- Replicate in the nucleus - Use standard mechanism for DNA viruses
What is the term used for transcription of herpesviruses?
What is it?
Cascade control (expression of a first set of genes is necessary for a second set, which is needed for the expression of a third set of genes)
How does the virus get into the host cell?
1) Adsorbs to the host cell 2) Viral envelope glycoprotein allows fusion of the envelope with the cell's plasma membrane
What happens to the host cell when a herpesvirus enters?
1) Tegument protein gets the host cell's RNase to degrade mRNA 2) Host cell protein synthesis is halted
How do herpesviruses replicate?
1) Nucleocapsid transported to nuclear pore 2) Viral DNA released into nucleus 3) Tegument protein activates cellular RNA polymerase 4) Transcription of viral IMMEDIATE EARLY GENES 5) Expression of DELAYED EARLY GENES 6) Expression of LATE GENES
What are immediate early genes needed for?
Coding of a variety of regulatory functions
What do delayed early genes code for?
Enzymes needed for replication of viral DNA - DNA polymerase - Helicase - Thymidine kinase
What do late genes code for?
Structural proteins of the virion
How do herpesvirus acquire the viral envelope? ***
- Virus buds through the nuclear membrane - Newly formed envelope proteins accumulate on the nuclear membrane
Fill in the blank: The latent virus hides in a ___________ than the type it infects.
The latent virus hides in a DIFFERENT TYPE OF CELL than the type it infects
How are HSV1 and HSV2 transmitted?
By direct contact with MUCOSAL or CUTANEOUS surfaces infected with virus
Where is HSV1 present?
Because HSV1 is present in the saliva, in which region do infections occur?
Where is HSV2 present?
In genital secretions
Because HSV2 is present in the genital secretions, how is HSV2 transmitted?
- Sexual intercourse - Newborn leaving birth canal
Where do HSV1 and 2 multiply?
In the epithelial tissue
Because HSV1 and 2 replicate in the epithelial tissue, what do they cause?
Shallow ulcers containing the virus
What other types of cells can HSV1 and 2 infect?
- Macrophages - Lymphocytes
Who is vulnerable to HSV1 and 2?
Anyone coming into contact with bodily secretions
TRUE or FALSE: Shedding may occur in the absence of visible lesions. ***
What host cell kills cells infected with HSV1 and 2 to contain the infection?
Cytotoxic T cells
What is an HSV disease that occursi n healthcare workers?
Which HSV cause it?
- Herpetic whitlow - Caused by either HSV1 or HSV2
What are the signs and symptoms of herpetic whitlow?
Lesions on the fingers or wrist
How long do HSV1 and HSV2 infections last?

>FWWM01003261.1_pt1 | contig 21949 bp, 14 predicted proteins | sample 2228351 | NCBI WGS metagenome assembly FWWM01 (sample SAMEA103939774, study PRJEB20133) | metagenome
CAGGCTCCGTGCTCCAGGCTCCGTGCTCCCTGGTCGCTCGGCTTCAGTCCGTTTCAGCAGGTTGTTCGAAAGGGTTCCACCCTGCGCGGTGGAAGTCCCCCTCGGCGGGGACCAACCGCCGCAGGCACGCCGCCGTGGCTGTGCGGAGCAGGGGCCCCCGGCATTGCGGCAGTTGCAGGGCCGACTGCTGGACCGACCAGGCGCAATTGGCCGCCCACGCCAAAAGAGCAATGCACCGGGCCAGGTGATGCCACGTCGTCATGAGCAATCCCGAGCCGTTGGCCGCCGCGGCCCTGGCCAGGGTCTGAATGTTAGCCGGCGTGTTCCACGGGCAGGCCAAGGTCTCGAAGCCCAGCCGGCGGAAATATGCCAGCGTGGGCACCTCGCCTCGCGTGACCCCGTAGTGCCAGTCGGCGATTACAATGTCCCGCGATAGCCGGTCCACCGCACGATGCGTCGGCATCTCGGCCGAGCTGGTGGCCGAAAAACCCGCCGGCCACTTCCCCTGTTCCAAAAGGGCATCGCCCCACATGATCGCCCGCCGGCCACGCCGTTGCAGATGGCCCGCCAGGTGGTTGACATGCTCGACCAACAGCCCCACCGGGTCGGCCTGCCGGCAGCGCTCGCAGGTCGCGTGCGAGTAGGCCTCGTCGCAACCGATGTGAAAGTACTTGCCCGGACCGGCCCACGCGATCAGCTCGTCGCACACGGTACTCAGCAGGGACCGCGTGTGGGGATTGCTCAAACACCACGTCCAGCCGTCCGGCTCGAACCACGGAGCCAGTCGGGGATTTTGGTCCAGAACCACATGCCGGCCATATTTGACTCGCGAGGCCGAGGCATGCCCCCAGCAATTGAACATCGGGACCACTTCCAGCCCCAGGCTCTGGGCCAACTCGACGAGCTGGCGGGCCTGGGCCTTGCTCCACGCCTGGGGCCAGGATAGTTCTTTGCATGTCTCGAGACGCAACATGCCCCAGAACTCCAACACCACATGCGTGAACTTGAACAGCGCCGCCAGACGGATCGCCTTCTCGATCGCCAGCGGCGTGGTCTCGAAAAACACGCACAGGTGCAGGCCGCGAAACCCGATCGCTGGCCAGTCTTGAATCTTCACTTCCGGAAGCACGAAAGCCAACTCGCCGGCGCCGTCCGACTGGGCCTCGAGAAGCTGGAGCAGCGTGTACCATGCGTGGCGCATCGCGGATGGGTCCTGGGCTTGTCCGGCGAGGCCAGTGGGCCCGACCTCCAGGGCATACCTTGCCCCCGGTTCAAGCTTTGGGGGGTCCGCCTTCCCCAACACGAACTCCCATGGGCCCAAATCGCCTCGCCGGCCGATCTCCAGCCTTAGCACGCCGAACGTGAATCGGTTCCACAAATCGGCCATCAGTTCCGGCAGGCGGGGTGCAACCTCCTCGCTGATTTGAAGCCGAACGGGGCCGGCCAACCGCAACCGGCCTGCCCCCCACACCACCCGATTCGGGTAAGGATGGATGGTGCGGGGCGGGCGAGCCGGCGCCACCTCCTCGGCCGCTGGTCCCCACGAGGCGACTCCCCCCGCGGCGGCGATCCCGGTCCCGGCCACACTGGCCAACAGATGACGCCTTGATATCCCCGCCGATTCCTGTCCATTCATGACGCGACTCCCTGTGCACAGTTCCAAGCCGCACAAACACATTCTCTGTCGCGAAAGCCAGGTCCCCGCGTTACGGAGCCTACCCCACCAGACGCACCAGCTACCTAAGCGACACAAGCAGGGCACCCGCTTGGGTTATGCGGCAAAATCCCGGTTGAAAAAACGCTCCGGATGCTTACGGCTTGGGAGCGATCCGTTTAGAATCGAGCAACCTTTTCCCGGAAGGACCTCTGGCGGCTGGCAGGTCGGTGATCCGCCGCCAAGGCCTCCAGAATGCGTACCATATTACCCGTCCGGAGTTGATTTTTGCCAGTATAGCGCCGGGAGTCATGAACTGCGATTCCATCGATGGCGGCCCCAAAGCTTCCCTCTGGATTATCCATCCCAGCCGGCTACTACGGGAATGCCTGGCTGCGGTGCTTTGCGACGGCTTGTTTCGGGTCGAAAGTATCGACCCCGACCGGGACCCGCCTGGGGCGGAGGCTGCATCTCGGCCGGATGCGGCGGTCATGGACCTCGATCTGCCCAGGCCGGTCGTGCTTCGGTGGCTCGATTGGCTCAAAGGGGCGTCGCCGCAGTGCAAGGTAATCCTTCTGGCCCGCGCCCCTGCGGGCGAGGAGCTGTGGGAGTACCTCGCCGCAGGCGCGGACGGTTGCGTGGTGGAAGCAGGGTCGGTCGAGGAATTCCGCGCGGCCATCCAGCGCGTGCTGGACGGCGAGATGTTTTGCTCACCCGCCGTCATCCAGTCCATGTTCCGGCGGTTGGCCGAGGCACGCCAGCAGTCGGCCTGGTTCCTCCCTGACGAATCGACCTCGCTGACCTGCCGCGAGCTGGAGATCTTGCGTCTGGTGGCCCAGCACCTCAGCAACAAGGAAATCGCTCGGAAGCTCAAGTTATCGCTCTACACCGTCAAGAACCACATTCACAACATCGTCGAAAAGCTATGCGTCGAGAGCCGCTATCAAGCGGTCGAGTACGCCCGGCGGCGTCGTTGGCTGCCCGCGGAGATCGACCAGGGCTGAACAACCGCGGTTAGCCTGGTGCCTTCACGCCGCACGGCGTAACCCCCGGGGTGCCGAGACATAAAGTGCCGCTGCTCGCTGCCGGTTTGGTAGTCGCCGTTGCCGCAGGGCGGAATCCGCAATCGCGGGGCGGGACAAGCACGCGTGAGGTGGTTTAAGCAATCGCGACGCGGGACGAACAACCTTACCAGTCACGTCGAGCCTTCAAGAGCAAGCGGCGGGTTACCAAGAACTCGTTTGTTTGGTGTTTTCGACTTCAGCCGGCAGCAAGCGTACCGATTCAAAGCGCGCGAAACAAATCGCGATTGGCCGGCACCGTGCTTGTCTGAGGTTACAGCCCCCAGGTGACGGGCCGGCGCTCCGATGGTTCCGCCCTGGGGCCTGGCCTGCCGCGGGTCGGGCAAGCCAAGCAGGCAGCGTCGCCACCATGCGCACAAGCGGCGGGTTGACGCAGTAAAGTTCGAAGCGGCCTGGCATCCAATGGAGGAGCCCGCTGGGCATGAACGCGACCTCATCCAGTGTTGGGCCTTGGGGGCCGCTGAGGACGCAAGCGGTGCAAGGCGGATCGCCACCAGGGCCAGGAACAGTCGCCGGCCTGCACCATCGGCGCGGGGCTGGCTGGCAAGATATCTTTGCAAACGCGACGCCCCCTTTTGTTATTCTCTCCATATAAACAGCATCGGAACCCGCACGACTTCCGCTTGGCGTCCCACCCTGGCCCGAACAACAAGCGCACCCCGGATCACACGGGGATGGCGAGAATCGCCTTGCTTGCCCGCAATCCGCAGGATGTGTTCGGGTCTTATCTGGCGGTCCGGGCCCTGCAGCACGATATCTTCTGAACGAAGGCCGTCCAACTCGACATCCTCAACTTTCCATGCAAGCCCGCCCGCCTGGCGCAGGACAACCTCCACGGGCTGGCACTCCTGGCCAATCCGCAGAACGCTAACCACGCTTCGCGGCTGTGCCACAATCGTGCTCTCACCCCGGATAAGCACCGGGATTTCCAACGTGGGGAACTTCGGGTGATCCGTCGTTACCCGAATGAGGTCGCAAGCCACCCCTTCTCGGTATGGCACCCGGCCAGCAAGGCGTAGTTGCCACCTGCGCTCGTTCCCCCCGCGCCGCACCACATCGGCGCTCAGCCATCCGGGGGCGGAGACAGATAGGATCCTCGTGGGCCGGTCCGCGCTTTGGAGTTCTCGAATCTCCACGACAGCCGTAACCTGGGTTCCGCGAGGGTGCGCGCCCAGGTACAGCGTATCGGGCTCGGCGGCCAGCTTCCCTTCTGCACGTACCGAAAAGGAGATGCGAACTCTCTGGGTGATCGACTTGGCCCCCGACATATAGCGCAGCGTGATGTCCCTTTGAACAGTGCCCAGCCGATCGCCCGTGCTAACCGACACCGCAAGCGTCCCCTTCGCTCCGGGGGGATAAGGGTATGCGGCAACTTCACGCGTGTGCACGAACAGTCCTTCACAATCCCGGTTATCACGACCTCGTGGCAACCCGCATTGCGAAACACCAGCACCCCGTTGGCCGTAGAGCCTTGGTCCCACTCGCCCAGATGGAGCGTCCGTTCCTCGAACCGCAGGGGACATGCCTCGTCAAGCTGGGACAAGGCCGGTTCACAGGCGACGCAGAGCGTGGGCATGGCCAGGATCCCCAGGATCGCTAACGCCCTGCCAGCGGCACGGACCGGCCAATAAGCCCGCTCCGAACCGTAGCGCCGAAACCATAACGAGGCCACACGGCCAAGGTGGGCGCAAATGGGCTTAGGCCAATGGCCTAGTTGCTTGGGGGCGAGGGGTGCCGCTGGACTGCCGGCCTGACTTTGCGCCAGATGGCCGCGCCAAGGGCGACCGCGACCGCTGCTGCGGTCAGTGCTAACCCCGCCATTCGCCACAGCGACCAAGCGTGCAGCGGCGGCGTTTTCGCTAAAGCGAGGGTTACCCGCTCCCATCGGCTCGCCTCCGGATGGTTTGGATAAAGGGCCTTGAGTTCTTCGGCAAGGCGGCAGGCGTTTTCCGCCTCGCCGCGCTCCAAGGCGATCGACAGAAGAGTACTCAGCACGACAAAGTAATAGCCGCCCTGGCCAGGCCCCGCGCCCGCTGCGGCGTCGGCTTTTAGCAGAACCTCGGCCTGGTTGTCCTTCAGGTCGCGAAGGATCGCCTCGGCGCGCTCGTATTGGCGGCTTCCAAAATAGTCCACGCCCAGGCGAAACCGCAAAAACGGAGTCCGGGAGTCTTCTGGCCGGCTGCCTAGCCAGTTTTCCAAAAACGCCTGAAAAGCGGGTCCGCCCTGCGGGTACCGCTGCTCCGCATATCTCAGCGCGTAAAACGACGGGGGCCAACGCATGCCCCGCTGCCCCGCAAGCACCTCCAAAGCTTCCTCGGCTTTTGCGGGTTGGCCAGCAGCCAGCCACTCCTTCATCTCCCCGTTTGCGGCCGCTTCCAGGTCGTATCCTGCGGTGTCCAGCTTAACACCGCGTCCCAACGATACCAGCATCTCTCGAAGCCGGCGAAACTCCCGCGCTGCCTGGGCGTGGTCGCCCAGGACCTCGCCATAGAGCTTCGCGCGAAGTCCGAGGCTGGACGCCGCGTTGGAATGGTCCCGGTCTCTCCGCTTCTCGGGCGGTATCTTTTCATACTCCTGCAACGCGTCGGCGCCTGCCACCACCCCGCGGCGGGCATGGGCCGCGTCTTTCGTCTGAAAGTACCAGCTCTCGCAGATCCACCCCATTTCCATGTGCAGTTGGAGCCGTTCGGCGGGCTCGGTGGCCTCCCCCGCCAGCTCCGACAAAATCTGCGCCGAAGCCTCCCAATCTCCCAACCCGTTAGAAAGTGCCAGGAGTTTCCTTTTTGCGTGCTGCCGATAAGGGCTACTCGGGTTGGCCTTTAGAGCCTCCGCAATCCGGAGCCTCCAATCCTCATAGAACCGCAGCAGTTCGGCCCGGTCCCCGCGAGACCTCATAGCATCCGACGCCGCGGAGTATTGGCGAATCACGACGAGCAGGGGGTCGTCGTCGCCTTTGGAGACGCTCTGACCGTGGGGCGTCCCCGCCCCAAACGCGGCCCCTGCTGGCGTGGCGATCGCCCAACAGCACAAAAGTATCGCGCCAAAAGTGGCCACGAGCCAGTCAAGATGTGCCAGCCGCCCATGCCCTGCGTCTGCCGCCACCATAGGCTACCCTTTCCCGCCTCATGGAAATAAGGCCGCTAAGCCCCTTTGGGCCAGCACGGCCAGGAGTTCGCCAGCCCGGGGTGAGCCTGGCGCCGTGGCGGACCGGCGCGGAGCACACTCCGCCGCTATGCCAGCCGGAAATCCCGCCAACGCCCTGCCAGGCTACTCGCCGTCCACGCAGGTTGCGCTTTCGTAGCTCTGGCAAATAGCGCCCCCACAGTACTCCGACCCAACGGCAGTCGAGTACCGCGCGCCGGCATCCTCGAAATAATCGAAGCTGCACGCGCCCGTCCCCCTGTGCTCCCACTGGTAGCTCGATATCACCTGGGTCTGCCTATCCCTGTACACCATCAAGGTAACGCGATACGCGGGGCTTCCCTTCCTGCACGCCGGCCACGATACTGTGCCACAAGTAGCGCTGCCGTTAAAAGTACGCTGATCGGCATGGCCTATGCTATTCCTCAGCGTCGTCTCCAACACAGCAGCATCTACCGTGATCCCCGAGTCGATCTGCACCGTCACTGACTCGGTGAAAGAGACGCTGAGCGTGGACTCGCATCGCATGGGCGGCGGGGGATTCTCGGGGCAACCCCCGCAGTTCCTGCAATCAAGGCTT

Can HSV1 and HSV2 infected patients infect others when the virus reactivates after a latent stage?
- Herpes labialis (cold sorse) -Can occur several times a year
Describe the formation and healing of a cold sore
What is the phrase used to describe its appearance?
- Clear vesicle formed containing infectious virus with a red lesion at the base - Pus-containing ulcers develop - Ulcer heals without scarring in 8-10 days
Referred to as "dewdrop on a rose petal"
What can cause reactivation of HSV1?
- Cold - Trauma - Stress
Who has HSV1?
Describe HSV2 genital infection reactivation - frequency - symptoms - result / infectiousness - healing
- May occur monthly - With no symptoms OR - With genital herpes sores - Results in viral shedding - Increases risk of infecting a sexual partner - Sores heal within 2-3 weeks
What are other symptoms of HSV2 reactivation?
- Flu-like symptoms - Fever - Swollen glands
Who more commonly get HSV2 infections?
What do primary VSV infections cause?
What do latent VSV infections cause?
How is VSV transmitted? ***
Describe the steps of multiplication and distribution of VSV
1) Infection begins in respiratory mucosa 2) Spreads to regional lymph nodes 3) Multiplies 4) Progeny virus enter bloodstream 5) Second round of multiplication occurs in liver/spleen 6) Second progeny distributed in body by MONONUCLEAR LEUKOCYTES
What cells infected by VSV cause the trademark symptoms?
- Endothelial cells of capillaries - Skin epithelial cells
When do virus-containing vesicles of chickenpox appear after exposure?
Within 14-21 days after exposure
When is an individual with VSV contagious?
1-2 days before the rash appears
TRUE or FALSE: Contact with the fluid inside vesicles of chickenpox is a common mode of transmission ***
FALSE Contact with the fluid inside vesicles of chickenpox do NOT seem to be a common mode of transmission
Describe the normal course of a VSV primary infection in a normal healthy child
What other symptoms aside from the rash may appear?
1) First appearance is a rash on scalp, face, or trunk 2) Rash involves into a virus-containing vesicle that crusts over in 48 hours 3) Itching most severe during early stages
Other (later) symptoms include - Fever - Headache - Malaise - Abdominal pain 3)
Do VSV primary infections leave a scar?
Where do the VSV lesions appear in primary infections in older adults and immune-compromised aptients?
On mucous membranes
What are the potential complications of VSV primary infections in adults and the immune-compromised?